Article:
“It’s weird,” my friend says as we sit in the café waiting for our mochas to cool. “I’ve been back here a bunch of times, but everything’s different.”
“Freshman year was five years ago,” I say. “And we’ve only been out for one, but when I walked in here a couple days ago, I didn’t recognize anyone.”
“It’s like you’re an alien suddenly,” she says with a short laugh.
This isn’t my first visit back to campus after graduating and it probably won’t be my last, but every time I come back I experience a paradox of feeling that I could stay forever and knowing that my current life pulls me back home. I simultaneously miss college and dorm life, and yet when I woke up this morning after sleeping on the floor of my friend’s room, I stared at the tiny sink spotting a bit of rust and wondered how I put up with it at all. I miss undergrad, yet I’ve grown out of it.
Every time I return to my college, I feel like I need a full week just to catch up with everyone, but I never have a week and even if I did, I’d still be out of sync with my friends’ schedules. I can at least work while they’re all in class, but I experience the overall sense that I no longer have a permanent place here.
Ironically, that’s not a completely terrible feeling.
After I left, the college renovated the main class building and installed a completely new printer system that everyone complained about for a month. I returned the first time to see the same building on the outside and a new look on the inside. In fact, each time I go back, something else is different. The layout of the furniture in the café changed. The coffee cups have a new design. The honey mustard that comes with a chicken strips meal is a different, more tart brand, and the baristas behind the counter are, for the most part, strangers.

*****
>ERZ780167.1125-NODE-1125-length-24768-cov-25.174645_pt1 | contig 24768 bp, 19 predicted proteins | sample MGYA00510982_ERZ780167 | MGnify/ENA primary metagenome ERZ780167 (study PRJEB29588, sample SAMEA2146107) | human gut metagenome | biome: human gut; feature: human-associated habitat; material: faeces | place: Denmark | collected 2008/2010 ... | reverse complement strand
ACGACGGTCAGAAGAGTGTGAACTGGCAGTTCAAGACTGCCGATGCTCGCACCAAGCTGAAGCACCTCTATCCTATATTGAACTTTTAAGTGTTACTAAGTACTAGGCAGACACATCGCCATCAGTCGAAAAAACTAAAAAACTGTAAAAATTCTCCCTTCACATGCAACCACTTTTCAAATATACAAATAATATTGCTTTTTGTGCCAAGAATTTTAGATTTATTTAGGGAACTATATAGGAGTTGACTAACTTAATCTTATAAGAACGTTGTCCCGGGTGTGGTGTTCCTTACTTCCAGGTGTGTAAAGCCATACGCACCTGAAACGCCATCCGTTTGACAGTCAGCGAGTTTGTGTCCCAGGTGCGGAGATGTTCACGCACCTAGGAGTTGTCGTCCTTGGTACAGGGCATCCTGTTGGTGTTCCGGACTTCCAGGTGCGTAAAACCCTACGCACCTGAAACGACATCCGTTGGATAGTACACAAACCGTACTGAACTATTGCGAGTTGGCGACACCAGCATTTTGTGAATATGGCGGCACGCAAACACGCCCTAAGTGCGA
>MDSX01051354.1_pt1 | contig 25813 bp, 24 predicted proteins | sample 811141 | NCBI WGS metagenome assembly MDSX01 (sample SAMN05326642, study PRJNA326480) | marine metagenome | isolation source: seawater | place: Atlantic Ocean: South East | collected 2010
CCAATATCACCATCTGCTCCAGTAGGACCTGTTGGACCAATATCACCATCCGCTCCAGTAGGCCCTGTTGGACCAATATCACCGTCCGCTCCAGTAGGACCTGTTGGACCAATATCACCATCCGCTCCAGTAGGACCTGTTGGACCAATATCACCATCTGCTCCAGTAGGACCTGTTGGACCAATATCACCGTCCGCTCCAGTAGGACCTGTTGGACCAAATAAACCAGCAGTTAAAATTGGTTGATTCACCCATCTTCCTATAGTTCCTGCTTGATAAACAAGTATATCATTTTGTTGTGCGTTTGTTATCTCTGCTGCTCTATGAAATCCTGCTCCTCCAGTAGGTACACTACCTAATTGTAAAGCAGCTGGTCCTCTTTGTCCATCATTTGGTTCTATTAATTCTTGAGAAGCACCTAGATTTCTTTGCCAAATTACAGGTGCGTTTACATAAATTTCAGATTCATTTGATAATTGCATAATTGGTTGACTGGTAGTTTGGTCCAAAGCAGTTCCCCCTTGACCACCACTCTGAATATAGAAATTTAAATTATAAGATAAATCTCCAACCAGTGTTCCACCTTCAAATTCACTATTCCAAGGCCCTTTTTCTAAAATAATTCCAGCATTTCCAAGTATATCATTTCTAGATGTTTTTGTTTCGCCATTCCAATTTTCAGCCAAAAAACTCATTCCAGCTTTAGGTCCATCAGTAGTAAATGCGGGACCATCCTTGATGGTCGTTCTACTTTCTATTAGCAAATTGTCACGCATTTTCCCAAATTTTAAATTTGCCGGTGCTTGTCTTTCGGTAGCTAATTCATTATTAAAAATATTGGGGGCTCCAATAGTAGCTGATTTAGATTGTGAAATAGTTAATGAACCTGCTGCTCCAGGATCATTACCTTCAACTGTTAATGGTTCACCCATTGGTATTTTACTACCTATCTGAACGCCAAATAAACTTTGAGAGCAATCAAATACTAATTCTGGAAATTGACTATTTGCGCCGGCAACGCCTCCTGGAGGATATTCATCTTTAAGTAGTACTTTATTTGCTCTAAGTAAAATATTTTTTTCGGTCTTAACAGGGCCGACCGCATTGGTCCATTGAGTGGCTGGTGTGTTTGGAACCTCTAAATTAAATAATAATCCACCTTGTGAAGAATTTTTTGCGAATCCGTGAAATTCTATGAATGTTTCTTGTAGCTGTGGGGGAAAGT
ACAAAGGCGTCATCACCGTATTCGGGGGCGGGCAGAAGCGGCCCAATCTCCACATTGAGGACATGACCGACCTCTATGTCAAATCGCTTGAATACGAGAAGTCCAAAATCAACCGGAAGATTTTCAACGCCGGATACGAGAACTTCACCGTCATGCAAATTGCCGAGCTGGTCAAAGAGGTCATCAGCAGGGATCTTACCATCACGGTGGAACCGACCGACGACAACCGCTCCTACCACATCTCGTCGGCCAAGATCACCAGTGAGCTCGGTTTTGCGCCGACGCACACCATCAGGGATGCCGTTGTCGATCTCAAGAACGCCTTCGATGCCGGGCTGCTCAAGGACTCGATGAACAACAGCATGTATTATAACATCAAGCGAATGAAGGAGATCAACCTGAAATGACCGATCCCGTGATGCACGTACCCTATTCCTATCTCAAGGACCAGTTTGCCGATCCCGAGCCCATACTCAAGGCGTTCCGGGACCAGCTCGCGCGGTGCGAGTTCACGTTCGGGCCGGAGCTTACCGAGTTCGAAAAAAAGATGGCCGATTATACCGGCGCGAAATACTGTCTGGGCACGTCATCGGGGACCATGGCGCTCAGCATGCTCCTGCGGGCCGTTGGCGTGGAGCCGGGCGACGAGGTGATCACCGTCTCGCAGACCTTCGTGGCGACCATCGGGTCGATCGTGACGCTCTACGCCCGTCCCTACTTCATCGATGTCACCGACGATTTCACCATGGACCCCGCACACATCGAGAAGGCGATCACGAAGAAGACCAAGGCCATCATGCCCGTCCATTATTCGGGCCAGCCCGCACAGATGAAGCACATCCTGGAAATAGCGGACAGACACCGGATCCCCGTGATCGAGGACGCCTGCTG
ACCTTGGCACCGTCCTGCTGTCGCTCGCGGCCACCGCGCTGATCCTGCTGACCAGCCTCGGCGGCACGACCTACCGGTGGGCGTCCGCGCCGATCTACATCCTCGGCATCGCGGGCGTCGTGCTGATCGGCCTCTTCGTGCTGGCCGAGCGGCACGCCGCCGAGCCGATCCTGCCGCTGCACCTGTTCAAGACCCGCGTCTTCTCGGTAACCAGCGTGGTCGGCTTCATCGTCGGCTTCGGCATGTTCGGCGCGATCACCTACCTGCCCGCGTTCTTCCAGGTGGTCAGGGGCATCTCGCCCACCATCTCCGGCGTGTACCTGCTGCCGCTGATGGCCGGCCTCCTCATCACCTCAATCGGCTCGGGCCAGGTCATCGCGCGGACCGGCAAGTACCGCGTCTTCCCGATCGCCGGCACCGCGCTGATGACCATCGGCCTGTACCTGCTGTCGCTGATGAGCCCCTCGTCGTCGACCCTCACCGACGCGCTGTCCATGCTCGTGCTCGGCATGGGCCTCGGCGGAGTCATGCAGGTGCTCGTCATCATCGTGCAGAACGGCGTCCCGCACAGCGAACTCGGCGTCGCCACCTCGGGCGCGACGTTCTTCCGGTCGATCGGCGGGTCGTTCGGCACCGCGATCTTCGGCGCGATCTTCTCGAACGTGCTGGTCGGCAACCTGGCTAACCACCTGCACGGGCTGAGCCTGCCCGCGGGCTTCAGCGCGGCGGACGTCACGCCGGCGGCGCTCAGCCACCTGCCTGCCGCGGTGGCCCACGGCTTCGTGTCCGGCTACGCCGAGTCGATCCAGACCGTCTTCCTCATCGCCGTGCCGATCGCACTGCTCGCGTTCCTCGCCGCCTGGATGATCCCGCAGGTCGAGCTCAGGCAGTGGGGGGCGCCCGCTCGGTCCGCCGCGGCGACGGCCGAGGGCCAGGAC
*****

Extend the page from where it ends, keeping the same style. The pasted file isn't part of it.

Returning after graduating for short visits every few months has been a highlight of my post-grad life, especially when it first began. Reaching back to something familiar–something that had shaped my life for four years–comforted me in the midst of adjusting to the change of not being there. It’s like stumbling across your collection of old video games in your closet while you’re rearranging your room. You pause, plug everything back in, and escape for awhile. You remember how much each game captivated you and although you never experience that same sense of wonder again, you get a taste for it.
One year later, I’m still rearranging. Sometimes I miss the past four years so much that I have to stop and fight back the sadness of not seeing some of the best people I’ve ever known every day anymore. I have a job, but I still live at home and I’m still figuring out how to make my free time more productive and less passive.
Yet my friends who are still navigating through classes are eager to see me when they know I’m coming and spending time with them again makes the length between visits non-existent. Even the friends who graduated before me make the effort to join the gathering as well if they can, and although we all will never be in the same place at once again, I’ve seen everyone at least one time between all of my visits. I have yet to build up a social circle like that back home and it could take another four years or it may never happen at all. Proximity makes it easy to build friendships in college. Adjusting is both exhilarating and exhausting, but as time passes, I’m more at peace. I now yearn to both hold onto what I’ve built and continue on to new experiences. I can visit college without despairing that my life has lost its luster after receiving my diploma.
To me, the entire campus is alive and it remembers me while now moving at its own rhythm. We both have changed, yet we will never grow completely out of sync, at least not for many years. I may never be rich enough to fund a new dorm building or buy the honors college, but every time I go back, I’ll still know my way around.